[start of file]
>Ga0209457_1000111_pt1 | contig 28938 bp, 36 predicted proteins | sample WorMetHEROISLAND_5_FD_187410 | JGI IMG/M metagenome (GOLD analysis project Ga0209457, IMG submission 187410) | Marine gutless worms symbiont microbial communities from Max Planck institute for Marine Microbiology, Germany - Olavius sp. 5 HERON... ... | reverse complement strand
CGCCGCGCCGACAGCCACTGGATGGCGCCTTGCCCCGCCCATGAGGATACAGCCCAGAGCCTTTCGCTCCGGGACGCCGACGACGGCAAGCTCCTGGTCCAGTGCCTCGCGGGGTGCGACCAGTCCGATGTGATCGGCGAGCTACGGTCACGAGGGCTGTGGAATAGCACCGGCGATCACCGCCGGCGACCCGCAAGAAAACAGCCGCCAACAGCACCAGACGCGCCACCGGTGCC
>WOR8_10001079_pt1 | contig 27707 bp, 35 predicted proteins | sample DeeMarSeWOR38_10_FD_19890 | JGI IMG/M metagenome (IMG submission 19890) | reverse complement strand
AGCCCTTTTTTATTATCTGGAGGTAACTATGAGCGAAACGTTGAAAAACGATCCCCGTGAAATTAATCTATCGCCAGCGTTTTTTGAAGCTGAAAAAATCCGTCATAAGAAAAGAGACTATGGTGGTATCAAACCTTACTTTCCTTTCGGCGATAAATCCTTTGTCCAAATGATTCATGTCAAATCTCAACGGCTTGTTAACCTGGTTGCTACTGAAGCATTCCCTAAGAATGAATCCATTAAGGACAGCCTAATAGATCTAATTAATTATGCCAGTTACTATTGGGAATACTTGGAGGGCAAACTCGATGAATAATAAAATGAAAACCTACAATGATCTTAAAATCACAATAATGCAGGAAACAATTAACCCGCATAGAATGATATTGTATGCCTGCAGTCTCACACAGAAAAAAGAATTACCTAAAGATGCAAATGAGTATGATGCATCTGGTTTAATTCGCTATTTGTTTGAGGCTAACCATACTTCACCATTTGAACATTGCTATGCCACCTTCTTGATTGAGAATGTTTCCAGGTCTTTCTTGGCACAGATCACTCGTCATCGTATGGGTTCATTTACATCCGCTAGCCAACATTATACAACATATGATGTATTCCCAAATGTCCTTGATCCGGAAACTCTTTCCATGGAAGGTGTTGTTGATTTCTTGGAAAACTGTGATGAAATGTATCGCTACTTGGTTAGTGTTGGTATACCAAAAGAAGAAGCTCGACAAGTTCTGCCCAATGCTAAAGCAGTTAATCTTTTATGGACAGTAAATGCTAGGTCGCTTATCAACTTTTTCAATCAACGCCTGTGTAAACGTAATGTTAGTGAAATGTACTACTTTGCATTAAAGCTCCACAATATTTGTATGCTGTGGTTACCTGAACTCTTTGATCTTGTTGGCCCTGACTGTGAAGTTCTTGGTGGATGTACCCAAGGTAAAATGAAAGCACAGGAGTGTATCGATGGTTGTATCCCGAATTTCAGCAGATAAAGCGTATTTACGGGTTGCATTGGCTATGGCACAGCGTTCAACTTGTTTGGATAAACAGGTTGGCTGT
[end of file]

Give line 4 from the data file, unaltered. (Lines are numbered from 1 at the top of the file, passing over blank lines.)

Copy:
AGCCCTTTTTTATTATCTGGAGGTAACTATGAGCGAAACGTTGAAAAACGATCCCCGTGAAATTAATCTATCGCCAGCGTTTTTTGAAGCTGAAAAAATCCGTCATAAGAAAAGAGACTATGGTGGTATCAAACCTTACTTTCCTTTCGGCGATAAATCCTTTGTCCAAATGATTCATGTCAAATCTCAACGGCTTGTTAACCTGGTTGCTACTGAAGCATTCCCTAAGAATGAATCCATTAAGGACAGCCTAATAGATCTAATTAATTATGCCAGTTACTATTGGGAATACTTGGAGGGCAAACTCGATGAATAATAAAATGAAAACCTACAATGATCTTAAAATCACAATAATGCAGGAAACAATTAACCCGCATAGAATGATATTGTATGCCTGCAGTCTCACACAGAAAAAAGAATTACCTAAAGATGCAAATGAGTATGATGCATCTGGTTTAATTCGCTATTTGTTTGAGGCTAACCATACTTCACCATTTGAACATTGCTATGCCACCTTCTTGATTGAGAATGTTTCCAGGTCTTTCTTGGCACAGATCACTCGTCATCGTATGGGTTCATTTACATCCGCTAGCCAACATTATACAACATATGATGTATTCCCAAATGTCCTTGATCCGGAAACTCTTTCCATGGAAGGTGTTGTTGATTTCTTGGAAAACTGTGATGAAATGTATCGCTACTTGGTTAGTGTTGGTATACCAAAAGAAGAAGCTCGACAAGTTCTGCCCAATGCTAAAGCAGTTAATCTTTTATGGACAGTAAATGCTAGGTCGCTTATCAACTTTTTCAATCAACGCCTGTGTAAACGTAATGTTAGTGAAATGTACTACTTTGCATTAAAGCTCCACAATATTTGTATGCTGTGGTTACCTGAACTCTTTGATCTTGTTGGCCCTGACTGTGAAGTTCTTGGTGGATGTACCCAAGGTAAAATGAAAGCACAGGAGTGTATCGATGGTTGTATCCCGAATTTCAGCAGATAAAGCGTATTTACGGGTTGCATTGGCTATGGCACAGCGTTCAACTTGTTTGGATAAACAGGTTGGCTGT